Abstract: We are working on a method of controlling upper limb reaching with functional electrical stimulation (FES) where neural signals are put directly in control of muscle stimulation levels. Our model decodes cortical spiking activity into muscle activations and these resulting activations are sent to a Dynamic Arm Simulator (R. Kirsch lab) which realistically simulates the movements of a paralyzed human arm activated via FES. Subjects are then able to control this arm model by thinking about moving their own limbs while receiving visual feedback in the form of a cursor moving on a screen corresponding to the fingertip location of the model arm. The efficacy of this system is largely dependent upon the appropriateness of the transfer function that maps neural signals to muscle activations. To generate this transfer function, we are first building a lookup table of empirical data on the arm's response to stimulation and then using a pseudoinverse method to estimate muscle activations from the lookup table based on assumed intended movements. This process gives us a rough estimate of appropriate muscle activation to regress with neural signals to build the final transfer function. This process has previously been shown to work well but also inherently leads to a slight skewing of the resultant movement compared to the intended movement. This research seeks to better understand this skewing and develop methods to alleviate it for better FES control requiring less adaptation by the user.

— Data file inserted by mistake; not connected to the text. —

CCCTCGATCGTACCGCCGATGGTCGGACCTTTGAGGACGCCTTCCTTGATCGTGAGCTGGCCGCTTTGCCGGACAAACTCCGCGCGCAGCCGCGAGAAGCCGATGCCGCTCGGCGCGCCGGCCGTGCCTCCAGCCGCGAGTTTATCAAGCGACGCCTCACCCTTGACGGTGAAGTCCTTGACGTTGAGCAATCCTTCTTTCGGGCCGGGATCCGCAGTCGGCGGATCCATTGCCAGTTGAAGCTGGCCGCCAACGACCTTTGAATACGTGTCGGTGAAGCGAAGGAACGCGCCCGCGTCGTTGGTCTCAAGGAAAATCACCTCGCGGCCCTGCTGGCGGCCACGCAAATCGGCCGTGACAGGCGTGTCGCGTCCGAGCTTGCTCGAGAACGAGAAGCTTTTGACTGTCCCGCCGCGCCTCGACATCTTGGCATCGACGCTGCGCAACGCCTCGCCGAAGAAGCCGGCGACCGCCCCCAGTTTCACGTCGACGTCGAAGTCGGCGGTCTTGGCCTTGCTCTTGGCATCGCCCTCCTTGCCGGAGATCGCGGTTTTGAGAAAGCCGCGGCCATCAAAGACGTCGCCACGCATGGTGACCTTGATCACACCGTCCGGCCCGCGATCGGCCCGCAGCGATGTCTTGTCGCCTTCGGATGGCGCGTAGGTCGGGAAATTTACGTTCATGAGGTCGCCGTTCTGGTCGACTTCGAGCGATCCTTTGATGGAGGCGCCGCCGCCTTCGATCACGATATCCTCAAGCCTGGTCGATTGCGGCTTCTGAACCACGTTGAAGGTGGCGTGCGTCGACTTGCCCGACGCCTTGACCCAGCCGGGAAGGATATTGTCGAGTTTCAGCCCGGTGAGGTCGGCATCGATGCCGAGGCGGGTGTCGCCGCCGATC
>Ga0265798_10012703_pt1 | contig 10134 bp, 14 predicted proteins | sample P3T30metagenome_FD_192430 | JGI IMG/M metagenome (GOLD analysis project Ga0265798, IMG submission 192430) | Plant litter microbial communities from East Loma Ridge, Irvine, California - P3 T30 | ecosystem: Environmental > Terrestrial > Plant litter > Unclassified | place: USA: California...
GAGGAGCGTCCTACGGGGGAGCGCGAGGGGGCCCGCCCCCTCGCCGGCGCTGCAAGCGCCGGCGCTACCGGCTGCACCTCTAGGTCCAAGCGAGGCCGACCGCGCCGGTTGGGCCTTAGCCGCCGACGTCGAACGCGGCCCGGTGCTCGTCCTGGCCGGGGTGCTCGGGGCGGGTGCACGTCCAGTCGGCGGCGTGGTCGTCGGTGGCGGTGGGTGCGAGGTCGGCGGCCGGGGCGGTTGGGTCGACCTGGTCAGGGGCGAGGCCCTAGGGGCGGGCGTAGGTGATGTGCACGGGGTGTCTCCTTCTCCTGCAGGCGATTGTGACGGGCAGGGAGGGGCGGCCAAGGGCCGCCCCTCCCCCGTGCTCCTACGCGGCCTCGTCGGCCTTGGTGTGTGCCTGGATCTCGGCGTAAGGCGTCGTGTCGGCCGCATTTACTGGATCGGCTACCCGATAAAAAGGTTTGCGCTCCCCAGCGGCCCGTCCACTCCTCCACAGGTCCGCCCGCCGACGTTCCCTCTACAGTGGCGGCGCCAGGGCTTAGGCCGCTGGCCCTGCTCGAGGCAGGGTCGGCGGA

Friday, March 29, 2019
NEC Seminar

9:00 AM, Nord 400

Speaker: Youjoung Kim

Advisor: Prof. Capadona
Title: Localized Resveratrol Delivery Improves Recording Quality from Intracortical Microelectrodes